Light sheet-based fluorescence microscopy

Spheroids were mounted onto a pinhole-containing sample holder with a drop of 1% low-melt agarose (Carl Roth). The specimen was inserted into a PBS-filled microscope chamber and z-stack data with a spacing of 2.5 µm were recorded with an Andor Clara camera (Andor) using a 2.5/NA 0.06 illumination and a 10×/NA 0.3 detection objective lens.

Image analysis

This image analysis pipeline was performed for time lapse images of spheroid formation, microscope controls and endpoint images. To detect the area occupied by the spheroid, an automated pipeline was developed with Mathematica (version 10). The following steps were performed: (a) images were imported whereby all following steps were performed in parallel on at least twelve processors for the individual slices, (b) the mean intensity of the background was subtracted from the image, (c) the image was convolved with a Gaussian kernel (r=35-60), resulting in a highly blurred image, (d) foreground and background were separated by binarisation, (e) holes within foreground objects were filled, (f) the number of foreground pixels was determined and converted into the area and (g) data and used parameter values were written in an Excel file (Fig. S1). Additionally, thumbnail images with the object's segmented outline were exported. Stacks of fluorescent images were time-lapse images or endpoint images from different wells.

Data analysis

Stacks with less than four spheroids leaving the field of view in a row were interpolated by fitting polynomial curves between missing data points. The area occupied by the spheroid at each time point was normalised to the area at time 0 h. For each condition, mean and standard error of the mean at every time point were calculated. The same was done for the control images, which were imaged only at the beginning and the end of the time lapse. Hypothesis testing (Wilcoxon rank sum test with Holm correction) was performed for different time points for each cell line. Different drugs were compared against the DMSO control. Significant difference was calculated at P<0.05 (*), P<0.01 (**) and P<0.001 (***).

The shrinkage of the projected area was linearly approximated by ΔNA/Δt, where ΔNA is the difference of the normalised areas between two time points and Δt is the time interval (here 30 min). For each cell line, mean and standard error of the mean at every time point were calculated. Based on the shrinkage rate of 4T1 cell (these underwent aggregation, compaction and growth), we determined the aggregation phase which was marked by a fast decay of the projected area. The end of this phase was qualitatively approximated at a shrinkage rate of 0.008. We then assumed that the transition between aggregation and compaction occurred when the shrinkage rate dropped below 0.008 for at least 1.5 h. Growth was characterised by a negative shrinkage rate, which dropped below zero for at least 1.5 h.

Agent-based computational model

To study the cell aggregation dynamics in silico in terms of binding activity, we complemented our experimental data with our previously introduced three-dimensional agent-based model (Garg et al., 2015). Simulations were performed with Mathematica (version 10). Simulations were performed with 50 cells as previously described (Garg et al., 2015). Several values can be extracted from the simulations at every time point. The normalised area is determined by the area of the convex hull of the cell coordinates projected to the x-y-plane. To determine the optimal parameter values for the model for the different experimental conditions, we fitted the normalised area of the simulations to the normalised area from the experimental data. We first determined the value of the buoyancy parameter for each cell line. We obtained 1 mg/ml for T47D cells, 2 mg/ml for HC11 cells and 4 mg/ml for 4T1 cells. For each buoyancy parameter value, we performed a parameter scan for the binding and unbinding probabilities. We varied the binding probability between 0.05 and 1.0 and the unbinding probability between 0.01 and 0.2. We performed 25 simulations per parameter combination. Out of these 2500 simulations for each cell line, we determined for each condition the 25 simulations that fitted best and calculated the mean and standard deviations of the parameter values for the binding and unbinding parameters. The goodness of fit was obtained by the Akaike information criterion (AIC).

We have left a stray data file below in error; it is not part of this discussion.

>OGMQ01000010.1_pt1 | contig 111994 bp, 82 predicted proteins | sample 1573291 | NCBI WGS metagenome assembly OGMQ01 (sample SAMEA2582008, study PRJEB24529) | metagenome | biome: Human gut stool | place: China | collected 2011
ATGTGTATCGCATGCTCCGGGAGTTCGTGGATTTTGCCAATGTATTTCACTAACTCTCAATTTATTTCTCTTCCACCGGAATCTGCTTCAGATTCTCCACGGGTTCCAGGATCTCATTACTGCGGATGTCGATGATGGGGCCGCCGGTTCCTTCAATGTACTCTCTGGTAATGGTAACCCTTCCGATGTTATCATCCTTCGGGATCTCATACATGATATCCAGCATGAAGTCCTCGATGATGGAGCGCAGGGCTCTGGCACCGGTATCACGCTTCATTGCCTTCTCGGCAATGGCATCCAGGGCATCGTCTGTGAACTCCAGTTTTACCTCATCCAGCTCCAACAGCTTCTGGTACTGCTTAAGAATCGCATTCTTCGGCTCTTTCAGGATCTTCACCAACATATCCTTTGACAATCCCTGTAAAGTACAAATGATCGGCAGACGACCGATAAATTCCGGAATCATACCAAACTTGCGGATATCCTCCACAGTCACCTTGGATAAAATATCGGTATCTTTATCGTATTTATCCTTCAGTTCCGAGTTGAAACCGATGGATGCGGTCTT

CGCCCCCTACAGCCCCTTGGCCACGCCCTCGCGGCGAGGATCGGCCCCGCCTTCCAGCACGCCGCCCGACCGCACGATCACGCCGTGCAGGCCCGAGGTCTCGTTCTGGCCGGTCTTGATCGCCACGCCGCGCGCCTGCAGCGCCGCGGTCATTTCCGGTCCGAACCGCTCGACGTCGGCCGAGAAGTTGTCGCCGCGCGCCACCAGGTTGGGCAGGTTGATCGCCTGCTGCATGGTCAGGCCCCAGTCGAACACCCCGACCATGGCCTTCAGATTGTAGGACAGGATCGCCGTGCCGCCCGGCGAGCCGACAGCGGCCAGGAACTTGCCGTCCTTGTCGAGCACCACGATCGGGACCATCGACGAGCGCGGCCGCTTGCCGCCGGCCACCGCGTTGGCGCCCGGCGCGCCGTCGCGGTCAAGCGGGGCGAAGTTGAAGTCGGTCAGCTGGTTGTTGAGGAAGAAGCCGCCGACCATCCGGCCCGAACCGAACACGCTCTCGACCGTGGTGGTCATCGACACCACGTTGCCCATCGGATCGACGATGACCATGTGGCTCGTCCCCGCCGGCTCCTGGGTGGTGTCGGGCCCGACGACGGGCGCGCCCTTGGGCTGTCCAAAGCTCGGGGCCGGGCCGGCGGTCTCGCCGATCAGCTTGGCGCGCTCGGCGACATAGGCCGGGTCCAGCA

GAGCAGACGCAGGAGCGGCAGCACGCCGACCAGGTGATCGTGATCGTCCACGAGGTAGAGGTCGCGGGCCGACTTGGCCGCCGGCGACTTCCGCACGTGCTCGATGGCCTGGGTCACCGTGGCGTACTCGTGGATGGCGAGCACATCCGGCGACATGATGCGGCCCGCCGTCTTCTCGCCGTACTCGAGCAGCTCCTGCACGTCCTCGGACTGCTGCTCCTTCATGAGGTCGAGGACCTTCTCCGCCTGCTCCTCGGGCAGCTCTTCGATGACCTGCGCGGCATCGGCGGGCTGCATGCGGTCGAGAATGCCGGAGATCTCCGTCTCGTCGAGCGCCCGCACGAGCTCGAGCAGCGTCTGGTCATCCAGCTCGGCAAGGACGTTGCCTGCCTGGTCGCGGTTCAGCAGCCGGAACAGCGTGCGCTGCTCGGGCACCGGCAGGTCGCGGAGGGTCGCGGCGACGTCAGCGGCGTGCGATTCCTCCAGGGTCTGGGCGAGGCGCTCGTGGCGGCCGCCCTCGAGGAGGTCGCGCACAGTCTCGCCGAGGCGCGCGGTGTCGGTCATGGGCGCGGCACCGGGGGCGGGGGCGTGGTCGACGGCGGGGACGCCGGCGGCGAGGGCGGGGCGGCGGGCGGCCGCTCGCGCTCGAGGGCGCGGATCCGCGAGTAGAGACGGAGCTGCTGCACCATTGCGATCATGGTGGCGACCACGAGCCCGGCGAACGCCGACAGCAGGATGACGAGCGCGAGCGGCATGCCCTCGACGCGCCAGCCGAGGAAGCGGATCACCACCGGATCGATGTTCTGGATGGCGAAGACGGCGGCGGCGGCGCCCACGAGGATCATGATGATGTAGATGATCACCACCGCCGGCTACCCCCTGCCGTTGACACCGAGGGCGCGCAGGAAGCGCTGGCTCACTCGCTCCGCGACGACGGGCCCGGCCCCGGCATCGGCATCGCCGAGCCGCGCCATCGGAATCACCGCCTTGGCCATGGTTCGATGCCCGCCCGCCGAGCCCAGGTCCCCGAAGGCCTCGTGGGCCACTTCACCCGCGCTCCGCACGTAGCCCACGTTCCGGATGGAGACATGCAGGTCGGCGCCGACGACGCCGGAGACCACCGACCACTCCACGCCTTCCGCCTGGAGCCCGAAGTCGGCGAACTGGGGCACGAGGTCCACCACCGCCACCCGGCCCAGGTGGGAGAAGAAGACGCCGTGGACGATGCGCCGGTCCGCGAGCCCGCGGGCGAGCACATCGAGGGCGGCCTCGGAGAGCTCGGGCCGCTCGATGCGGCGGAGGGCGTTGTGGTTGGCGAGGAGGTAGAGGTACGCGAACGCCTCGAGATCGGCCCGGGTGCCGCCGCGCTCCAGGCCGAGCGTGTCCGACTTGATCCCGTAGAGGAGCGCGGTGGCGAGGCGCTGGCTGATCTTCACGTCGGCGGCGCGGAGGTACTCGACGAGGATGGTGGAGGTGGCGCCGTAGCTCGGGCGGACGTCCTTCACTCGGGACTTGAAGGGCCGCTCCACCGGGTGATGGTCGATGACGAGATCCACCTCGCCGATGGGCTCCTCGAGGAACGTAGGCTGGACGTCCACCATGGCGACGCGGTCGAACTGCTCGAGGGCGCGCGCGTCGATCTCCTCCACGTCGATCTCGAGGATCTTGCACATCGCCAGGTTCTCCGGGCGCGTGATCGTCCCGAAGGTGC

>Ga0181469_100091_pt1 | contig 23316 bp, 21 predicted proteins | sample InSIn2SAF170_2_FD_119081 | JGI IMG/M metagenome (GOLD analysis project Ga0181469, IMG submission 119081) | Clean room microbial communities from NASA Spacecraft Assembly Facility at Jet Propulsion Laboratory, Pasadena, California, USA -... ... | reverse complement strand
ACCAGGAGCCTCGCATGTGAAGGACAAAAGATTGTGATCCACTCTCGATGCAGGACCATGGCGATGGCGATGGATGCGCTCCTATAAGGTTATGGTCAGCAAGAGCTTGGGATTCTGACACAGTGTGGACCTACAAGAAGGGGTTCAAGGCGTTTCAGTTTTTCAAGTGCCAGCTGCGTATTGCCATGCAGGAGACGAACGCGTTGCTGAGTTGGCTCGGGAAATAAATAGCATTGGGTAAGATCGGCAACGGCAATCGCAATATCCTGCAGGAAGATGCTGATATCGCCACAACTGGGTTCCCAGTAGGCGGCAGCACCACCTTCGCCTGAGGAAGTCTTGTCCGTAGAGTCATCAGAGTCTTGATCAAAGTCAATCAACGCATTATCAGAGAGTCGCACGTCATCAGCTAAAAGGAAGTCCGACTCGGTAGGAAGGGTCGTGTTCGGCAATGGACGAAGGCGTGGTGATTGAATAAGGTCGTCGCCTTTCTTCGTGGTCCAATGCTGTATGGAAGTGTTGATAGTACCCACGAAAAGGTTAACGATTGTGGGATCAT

Software

Image analysis, data analysis and the simulations of the agent-based computational model were performed with Mathematica version 10 (Wolfram Research, Inc.).

We thank Francesco Pampaloni for reading the manuscript and constructive discussions. We thank B. Groner for providing the wild-type HC11 cells.

Author contributions

Conceptualization: I.S., B.M., S.C.F.; Methodology: I.S., B.M.; Software: B.M., S.C.F.; Validation: B.M.; Formal analysis: I.S., B.M.; Investigation: I.S., S.M.L., S.B.; Writing - original draft: I.S., B.M., S.C.F.; Writing - review & editing: I.S., B.M., S.C.F., S.M.L., E.H.K.S.; Visualization: I.S., B.M.; Supervision: S.C.F., E.H.K.S.; Project administration: E.H.K.S.; Funding acquisition: E.H.K.S.

Funding

This work was supported by the Deutsche Forschungsgemeinschaft (DFG)-funded Cluster of Excellence Frankfurt for Macromolecular Complexes [CEF-MC II, EXC115].

Data availability

The datasets generated and analysed during the current study are available from the corresponding author on reasonable request.

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Competing interests

The authors declare no competing or financial interests.